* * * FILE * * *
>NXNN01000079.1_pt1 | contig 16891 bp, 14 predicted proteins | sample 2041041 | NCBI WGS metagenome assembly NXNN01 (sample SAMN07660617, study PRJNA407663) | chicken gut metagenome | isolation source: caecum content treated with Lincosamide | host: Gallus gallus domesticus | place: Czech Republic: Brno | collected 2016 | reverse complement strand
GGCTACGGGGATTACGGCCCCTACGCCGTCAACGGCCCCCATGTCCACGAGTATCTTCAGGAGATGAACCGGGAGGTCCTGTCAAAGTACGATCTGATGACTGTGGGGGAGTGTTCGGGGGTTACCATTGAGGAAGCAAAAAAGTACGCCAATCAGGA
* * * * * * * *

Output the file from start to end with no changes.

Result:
>NXNN01000079.1_pt1 | contig 16891 bp, 14 predicted proteins | sample 2041041 | NCBI WGS metagenome assembly NXNN01 (sample SAMN07660617, study PRJNA407663) | chicken gut metagenome | isolation source: caecum content treated with Lincosamide | host: Gallus gallus domesticus | place: Czech Republic: Brno | collected 2016 | reverse complement strand
GGCTACGGGGATTACGGCCCCTACGCCGTCAACGGCCCCCATGTCCACGAGTATCTTCAGGAGATGAACCGGGAGGTCCTGTCAAAGTACGATCTGATGACTGTGGGGGAGTGTTCGGGGGTTACCATTGAGGAAGCAAAAAAGTACGCCAATCAGGA